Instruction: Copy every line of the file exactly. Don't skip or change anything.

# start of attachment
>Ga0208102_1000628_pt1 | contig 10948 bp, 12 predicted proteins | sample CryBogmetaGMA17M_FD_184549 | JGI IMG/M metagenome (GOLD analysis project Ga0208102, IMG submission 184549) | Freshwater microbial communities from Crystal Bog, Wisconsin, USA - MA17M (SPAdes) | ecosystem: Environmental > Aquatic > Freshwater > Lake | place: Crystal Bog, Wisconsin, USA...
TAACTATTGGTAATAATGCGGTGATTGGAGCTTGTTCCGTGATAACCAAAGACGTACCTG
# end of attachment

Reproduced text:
>Ga0208102_1000628_pt1 | contig 10948 bp, 12 predicted proteins | sample CryBogmetaGMA17M_FD_184549 | JGI IMG/M metagenome (GOLD analysis project Ga0208102, IMG submission 184549) | Freshwater microbial communities from Crystal Bog, Wisconsin, USA - MA17M (SPAdes) | ecosystem: Environmental > Aquatic > Freshwater > Lake | place: Crystal Bog, Wisconsin, USA...
TAACTATTGGTAATAATGCGGTGATTGGAGCTTGTTCCGTGATAACCAAAGACGTACCTG